Re: A bunch of components, but no mandated organization - reas
i can't possibly put all my understanding of this problem succintly enough for a short email, but here are a few pointers to my ideas: my basic point is that owl et al are inadequate as a basic principle for semantic anything. why? well like roger alluded to in the english language comments - what makes evenly poorly composed english understandable? part of the answer is word roles - verbs are not just a syntactic device, they are semantically very different to nouns. if i simply give you the words "boy" and "ball" you have very little information. if i add to that word list a verb - "throws" you can start to derive meaning. in document terms "order" "goods" "buy" has meaning... "order" "goods" lacks purpose (unless you accept order as a verb). things like ebxml and uml try to address this and for my money an extension of this idea to be the fundamental of the semantic web is essential. the we can say things like "this message is buying goods - maybe it's an order". next there's the problem of recognition - i'm happy that a neural net is probably the only way to do this in a general sense. this implies training (constantly) - but then kids need school too and the brain is the most sophisticated and complex device we know. my view is that if the most complex and competent device in the known universe requires significant training to do things, then there's some sort of biblical arrogance in our assumption that we can simply write down some rules and build a device that works as well. i'd be very interested to know if anyone on this list has tried using neural nets rather than schemas to classify xml documents and/or if anyone is interested in setting up some experiments to try it out. and one final point - back to the sum is greater than the whole. i was thinking about this in terms of an element algebra. group theory defines a group by operations (verbs :) ) that when applied to members of the group (usually, but i guess not necessarily, 2 members - could be ternary operators) result in a member of the group. integer + integer => integer. but if you have a group member you have no way of knowing if it was derived by operation (and there may be an infinite number of contruction operations), which one, or does it just exist in it's own right. the number 4 as an integer has different properties to the numbers 1 and 3, but can be constructed from them. if i have a bunch of logs or steel bars they could be the parts for a bridge or a scaffold or ladder etc. the construction again has some meaning beyond the parts. back to <>s. our scientific culture is deconstructive (break it down to find the meaning) while our engineering is constructive (put it together to make something) and we are creatures of action (use the things we make to do something) all the time fighting dS/dt > 0 (trying to create order from chaos). my answer to your question roger is in principle yes, but we need xml technologies in all 4 areas above to do it. rick Bullard, Claude L (Len) wrote: >And the fact of trading (that these components are created and >shared by some network of traders "dynamically assembled by >one system and shipped to another where the assembly is >dynamically understood") infers that some common maps already >exist, aka, the upper level enterprise/market ontology. > >Intentionality is the impetus of ontology. > >No matter how simple the intent is, it will shape the >understanding. It is a centrality and may be a transient >or permanent attractor that creates meaning. > >len > > >From: Bullard, Claude L (Len) > >From: Roger L. Costello [mailto:costello@m...] > > > >>I assume that this question has as its impetus ... >> >> > >Here's my motivation for the question: in a large, complex Enterprise you >may know the kinds of "things" that need to be moved around (e.g., Book, >BookCover, etc) but you don't have a-priori knowledge of the specific >transactions that will be needed. > >So, is it feasible to simply declare a bunch of components (that everyone >understands), which may be dynamically assembled by one system and shipped >to another system where the assembly is dynamically understood. > >----------------------------------------------------------------- >The xml-dev list is sponsored by XML.org <http://www.xml.org>, an >initiative of OASIS <http://www.oasis-open.org> > >The list archives are at http://lists.xml.org/archives/xml-dev/ > >To subscribe or unsubscribe from this list use the subscription >manager: <http://www.oasis-open.org/mlmanage/index.php> > > >!DSPAM:41e58986150941861020313! > > >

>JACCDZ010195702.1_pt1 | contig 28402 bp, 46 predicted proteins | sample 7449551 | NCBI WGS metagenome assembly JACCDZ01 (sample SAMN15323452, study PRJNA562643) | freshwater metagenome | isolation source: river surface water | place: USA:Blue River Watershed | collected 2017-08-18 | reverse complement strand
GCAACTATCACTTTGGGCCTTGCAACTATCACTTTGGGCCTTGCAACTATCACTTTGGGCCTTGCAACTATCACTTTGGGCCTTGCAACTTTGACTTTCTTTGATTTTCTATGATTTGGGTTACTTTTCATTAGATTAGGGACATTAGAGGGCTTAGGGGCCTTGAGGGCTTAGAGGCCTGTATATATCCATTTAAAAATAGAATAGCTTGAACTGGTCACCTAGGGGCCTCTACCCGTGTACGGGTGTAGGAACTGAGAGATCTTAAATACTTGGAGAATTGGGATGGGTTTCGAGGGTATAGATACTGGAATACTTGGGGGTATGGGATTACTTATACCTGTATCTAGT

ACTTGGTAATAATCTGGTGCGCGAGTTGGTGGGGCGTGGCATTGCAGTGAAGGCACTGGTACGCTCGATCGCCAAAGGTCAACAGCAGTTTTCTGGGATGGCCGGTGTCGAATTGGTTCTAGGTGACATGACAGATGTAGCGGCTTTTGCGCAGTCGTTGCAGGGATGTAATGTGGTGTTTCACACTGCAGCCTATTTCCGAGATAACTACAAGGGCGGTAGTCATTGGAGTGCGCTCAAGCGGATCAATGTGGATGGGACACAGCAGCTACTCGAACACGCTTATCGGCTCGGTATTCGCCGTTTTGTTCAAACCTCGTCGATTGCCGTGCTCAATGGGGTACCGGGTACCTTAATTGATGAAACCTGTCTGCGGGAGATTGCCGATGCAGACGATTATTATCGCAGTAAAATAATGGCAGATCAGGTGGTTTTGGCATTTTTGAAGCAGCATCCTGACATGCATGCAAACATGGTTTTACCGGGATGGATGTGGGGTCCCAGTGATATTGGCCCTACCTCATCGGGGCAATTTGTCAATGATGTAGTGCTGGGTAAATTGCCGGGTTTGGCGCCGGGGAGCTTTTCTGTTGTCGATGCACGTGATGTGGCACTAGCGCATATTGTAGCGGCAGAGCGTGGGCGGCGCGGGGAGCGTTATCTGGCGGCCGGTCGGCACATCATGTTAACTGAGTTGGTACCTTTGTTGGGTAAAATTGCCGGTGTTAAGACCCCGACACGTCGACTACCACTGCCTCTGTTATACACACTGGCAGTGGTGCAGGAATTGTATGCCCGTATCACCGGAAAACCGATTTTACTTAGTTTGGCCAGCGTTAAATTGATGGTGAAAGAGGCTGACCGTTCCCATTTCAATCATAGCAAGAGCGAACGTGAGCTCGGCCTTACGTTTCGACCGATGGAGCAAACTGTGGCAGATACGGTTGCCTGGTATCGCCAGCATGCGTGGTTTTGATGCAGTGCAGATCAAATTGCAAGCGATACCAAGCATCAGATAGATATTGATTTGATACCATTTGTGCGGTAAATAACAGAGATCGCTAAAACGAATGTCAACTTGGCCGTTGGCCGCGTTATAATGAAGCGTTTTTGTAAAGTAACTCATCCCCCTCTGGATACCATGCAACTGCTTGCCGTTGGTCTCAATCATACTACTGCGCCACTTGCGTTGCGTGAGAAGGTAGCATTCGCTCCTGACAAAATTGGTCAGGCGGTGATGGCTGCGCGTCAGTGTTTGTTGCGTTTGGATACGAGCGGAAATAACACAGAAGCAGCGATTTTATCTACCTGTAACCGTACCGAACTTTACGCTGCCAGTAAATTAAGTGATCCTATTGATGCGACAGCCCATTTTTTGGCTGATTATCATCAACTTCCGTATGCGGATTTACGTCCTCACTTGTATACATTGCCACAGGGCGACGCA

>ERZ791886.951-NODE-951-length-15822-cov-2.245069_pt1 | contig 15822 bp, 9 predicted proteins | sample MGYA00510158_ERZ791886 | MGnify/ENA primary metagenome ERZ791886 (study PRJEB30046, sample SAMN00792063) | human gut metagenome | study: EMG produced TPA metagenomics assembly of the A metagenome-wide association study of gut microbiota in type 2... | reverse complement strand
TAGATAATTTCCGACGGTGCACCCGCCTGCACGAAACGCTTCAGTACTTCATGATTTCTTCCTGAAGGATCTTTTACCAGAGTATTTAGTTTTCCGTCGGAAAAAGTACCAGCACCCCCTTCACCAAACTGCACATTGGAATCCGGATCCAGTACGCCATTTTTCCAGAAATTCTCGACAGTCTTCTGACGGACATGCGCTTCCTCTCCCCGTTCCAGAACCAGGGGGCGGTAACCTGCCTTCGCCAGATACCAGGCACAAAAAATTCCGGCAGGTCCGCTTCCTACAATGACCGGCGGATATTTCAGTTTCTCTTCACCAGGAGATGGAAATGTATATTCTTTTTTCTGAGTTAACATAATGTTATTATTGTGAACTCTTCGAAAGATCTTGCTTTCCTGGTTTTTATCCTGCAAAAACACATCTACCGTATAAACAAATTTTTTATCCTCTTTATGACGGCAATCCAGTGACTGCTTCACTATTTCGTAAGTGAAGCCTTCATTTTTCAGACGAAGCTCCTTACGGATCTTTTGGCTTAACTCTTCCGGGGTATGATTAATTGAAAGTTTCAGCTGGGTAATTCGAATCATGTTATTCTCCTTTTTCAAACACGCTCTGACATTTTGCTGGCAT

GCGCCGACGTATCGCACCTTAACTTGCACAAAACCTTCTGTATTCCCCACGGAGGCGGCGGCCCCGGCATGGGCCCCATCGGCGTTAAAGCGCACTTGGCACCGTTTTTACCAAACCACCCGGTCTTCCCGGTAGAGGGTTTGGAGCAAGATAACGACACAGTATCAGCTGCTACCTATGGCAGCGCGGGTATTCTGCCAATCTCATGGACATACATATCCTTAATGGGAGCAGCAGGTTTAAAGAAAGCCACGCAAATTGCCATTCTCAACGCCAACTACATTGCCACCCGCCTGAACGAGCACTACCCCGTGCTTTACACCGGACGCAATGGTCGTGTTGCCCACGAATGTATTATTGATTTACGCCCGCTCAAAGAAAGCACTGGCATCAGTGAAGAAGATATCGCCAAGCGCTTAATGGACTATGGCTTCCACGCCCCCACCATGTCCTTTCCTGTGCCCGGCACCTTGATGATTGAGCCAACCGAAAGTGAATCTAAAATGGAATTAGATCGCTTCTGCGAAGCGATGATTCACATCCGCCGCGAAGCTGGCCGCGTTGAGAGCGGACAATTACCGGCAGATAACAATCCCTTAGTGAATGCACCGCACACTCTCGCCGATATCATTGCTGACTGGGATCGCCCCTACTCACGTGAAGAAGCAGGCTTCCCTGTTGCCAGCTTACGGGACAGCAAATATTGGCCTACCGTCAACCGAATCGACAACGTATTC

begin:vcard fn:Rick Marshall n:Marshall;Rick email;internet:rjm@z... tel;cell:+61 411 287 530 x-mozilla-html:TRUE version:2.1 end:vcard
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